Low back pain is a common issue with up to 80 percent of Americans being affected by it at some point in their lives. Opinions (and even research) on what is the best form of treatment for back pain varies slightly with different disciplines. However, in the case of pain, there is likely some kind of imbalance in the body.
What causes low back pain?
The most common cause of low back pain is the strain to local ligaments, joints or muscles. This is often due to large physical loads or a sudden movement that the body was not ready for (i.e. a slip and fall or lifting too much). The injury creates a bodily reaction telling the brain to launch an inflammatory response and promote healing. This is a normal and effective response in the case of acute injury.
The problem with chronic low back pain
The body’s response to an acute injury is important for recovery. However, this becomes a problem when the body is chronically perceiving pain. Chronic pain is defined as pain lasting more than 12 weeks. This can cause a range of issues related to poor compensatory movement patterns (i.e. limping because something hurts), chronic inflammation that can actually cause tissue damage, poor muscle motor control (see next paragraph for details), and even depression.
Core strength for back health
The “core” includes all the muscles in the mid-section of the body that help provide stability for use of the head, arms, and legs with daily movement. Research on chronic low back pain shows a correlation with delays in core muscle activation. This leaves the spine vulnerable to injury and pain with any initiation of movement. Thus, a good place to start with managing back pain is to restore muscle control and balance.
How EMG can help with muscle balance and activation
Most of us are unaware of our poor movement patterns until something is wrong, like when we experience pain. We then find ourselves scrambling to figure out how to fix the problem. This is where having an assessment tool for finding and managing the issue is so important. EMG is a way to measure muscle activity and understand muscle use patterns. It can also help determine what kind of balance (or imbalances) the body is using. Imbalances are pretty common but hard to self-assess without some help.
EMG can also be used to detect which muscles are being over and underused. With this information, it’s easier to “re-learn” muscle balance. With EMG, set an upper or lower threshold while completing a specific movement to give immediate and useful feedback. This is a great way to train the body and brain to move in a way that makes the back happy!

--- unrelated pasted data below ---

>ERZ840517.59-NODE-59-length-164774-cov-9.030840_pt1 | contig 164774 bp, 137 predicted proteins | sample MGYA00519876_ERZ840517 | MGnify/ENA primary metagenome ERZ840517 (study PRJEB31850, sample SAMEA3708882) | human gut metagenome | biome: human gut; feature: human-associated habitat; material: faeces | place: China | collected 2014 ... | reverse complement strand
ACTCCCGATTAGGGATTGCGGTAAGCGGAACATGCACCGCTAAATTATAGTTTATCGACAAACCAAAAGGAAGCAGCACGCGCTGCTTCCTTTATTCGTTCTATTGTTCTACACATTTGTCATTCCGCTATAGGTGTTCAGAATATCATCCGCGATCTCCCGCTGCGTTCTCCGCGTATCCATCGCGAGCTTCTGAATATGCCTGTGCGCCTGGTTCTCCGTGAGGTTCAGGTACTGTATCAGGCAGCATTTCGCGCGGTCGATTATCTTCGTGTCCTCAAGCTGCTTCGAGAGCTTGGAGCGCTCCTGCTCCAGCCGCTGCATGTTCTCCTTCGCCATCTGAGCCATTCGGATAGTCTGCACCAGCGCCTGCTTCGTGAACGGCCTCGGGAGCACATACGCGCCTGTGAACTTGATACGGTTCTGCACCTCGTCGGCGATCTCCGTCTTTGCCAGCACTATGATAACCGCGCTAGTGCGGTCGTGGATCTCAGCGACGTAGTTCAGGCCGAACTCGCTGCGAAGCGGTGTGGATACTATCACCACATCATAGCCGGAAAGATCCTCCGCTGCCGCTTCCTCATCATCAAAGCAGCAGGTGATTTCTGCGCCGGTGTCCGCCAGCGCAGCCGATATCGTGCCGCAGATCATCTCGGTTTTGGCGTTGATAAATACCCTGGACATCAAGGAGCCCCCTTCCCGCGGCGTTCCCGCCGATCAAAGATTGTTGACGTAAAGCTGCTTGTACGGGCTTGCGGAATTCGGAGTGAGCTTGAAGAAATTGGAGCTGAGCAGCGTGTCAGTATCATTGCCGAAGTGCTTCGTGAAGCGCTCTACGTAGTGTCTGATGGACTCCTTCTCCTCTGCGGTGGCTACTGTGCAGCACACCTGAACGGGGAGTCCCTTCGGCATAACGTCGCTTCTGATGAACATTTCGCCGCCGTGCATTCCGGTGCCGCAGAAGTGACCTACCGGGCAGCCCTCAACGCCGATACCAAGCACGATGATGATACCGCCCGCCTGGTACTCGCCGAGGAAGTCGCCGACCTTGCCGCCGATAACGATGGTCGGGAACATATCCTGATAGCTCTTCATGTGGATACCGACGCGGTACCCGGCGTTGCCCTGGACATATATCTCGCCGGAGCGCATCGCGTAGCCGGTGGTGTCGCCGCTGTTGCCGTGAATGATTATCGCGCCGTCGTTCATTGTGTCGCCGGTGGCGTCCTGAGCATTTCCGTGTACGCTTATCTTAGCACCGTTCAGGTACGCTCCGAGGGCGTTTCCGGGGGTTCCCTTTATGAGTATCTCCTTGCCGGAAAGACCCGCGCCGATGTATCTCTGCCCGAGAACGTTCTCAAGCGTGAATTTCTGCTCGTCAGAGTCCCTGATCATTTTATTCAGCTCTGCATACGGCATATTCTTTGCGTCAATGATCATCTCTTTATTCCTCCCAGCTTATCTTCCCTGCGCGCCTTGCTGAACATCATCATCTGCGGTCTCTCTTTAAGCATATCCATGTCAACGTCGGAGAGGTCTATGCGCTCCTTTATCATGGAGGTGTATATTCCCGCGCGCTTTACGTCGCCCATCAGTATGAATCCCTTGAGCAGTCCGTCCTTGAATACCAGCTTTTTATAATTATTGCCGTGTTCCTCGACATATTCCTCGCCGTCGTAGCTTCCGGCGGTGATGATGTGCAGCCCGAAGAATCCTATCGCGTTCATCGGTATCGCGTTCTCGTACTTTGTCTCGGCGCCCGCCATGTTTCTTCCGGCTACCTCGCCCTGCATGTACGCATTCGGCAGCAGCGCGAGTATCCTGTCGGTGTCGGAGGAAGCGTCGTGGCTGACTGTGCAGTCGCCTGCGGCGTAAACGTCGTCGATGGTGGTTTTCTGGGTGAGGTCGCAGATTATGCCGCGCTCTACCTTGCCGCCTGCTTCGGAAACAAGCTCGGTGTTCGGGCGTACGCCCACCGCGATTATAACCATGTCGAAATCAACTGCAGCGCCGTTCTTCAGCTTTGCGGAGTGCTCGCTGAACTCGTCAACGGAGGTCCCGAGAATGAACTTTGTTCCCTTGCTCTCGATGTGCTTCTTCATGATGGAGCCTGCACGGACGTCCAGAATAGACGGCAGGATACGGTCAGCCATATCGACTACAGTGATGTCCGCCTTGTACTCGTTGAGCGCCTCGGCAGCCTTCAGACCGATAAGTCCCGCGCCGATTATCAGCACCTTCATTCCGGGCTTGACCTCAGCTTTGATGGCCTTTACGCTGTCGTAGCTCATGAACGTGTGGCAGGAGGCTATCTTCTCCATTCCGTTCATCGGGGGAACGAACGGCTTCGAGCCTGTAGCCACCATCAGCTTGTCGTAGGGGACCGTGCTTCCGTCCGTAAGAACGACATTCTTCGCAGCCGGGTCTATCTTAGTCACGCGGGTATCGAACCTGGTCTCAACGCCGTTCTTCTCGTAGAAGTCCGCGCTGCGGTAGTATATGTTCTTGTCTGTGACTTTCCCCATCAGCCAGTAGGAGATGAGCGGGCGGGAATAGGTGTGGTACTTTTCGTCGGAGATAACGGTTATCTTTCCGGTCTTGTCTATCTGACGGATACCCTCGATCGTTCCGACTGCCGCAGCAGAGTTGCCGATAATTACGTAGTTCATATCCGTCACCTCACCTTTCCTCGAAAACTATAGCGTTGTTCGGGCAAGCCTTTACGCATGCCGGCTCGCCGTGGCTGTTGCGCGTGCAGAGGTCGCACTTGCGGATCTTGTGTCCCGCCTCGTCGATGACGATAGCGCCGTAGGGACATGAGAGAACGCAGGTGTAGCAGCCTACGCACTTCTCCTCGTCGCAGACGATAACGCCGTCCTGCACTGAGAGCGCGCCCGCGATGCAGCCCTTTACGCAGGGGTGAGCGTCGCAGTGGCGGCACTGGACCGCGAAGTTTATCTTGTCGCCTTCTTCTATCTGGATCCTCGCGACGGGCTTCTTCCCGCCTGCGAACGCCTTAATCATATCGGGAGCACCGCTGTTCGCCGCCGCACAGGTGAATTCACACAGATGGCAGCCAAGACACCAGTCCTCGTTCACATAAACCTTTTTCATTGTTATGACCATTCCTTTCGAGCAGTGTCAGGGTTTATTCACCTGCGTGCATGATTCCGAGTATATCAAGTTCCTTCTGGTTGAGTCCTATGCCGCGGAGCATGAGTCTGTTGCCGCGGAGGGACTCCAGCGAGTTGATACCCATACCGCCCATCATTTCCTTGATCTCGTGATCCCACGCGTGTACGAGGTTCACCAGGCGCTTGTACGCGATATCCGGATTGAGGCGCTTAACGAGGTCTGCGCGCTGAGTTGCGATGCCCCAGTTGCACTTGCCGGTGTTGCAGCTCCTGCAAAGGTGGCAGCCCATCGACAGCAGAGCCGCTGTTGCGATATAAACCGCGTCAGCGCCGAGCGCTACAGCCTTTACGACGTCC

Hamstring Dominance Example
Hamstring Dominance is a common issue that puts excessive strain on the pelvis and low back. The hamstring is a long muscle down the back of the thigh (extending from the knee to the butt). It is meant to help extend the leg backward, but should not be the primary muscle doing this work. On the other hand, the gluts are relatively large muscles. They have a biomechanical advantage for extension due to their close proximity to the pelvis and core. EMG could easily be put on the hamstrings or gluts to assess what is dominant with extension biased exercises (i.e. walking, bridges, etc.) to address any imbalances.
Abdominal Muscle Example
Some of the key muscle groups in the core are the abdominals. The specific abdominal muscle called the transverse abdominus (TA) literally acts as the body’s own girdle. This muscle is notoriously weak, even for those who exercise regularly, due to the overuse of other abdominal muscle groups like the rectus abdominus (the muscle everyone uses to try to get a 6 pack). Biomechanically speaking this is a recipe for pain and movement that requires more energy than necessary.
The easiest way to start assessing the TA is to lie on the back with the knees bent and simply try to tighten them without squeezing all the other muscles in the body (butt, neck, etc). This is usually harder than it sounds and is a good place to start. Using an EMG sensor just inside the bony prominences of the front of the hips can measure the activity of the TA muscle. Once they are properly activated without too much noise from other muscles, you can slowly build your way back into a normal core routine that is done correctly and safely.
Back pain can be very enigmatic. The way the body moves can have a big influence on causing or perpetuating this pain. Establishing good movement patterns to manage and prevent pain is important and vital for having a good quality of life.
About the Author:
JayDee Vykoukal is a practicing Doctor of Physical Therapy and medical writer specializing in health education. As a Montana native, she loves to travel the world exploring nature and doing pretty much anything exercise related outside.
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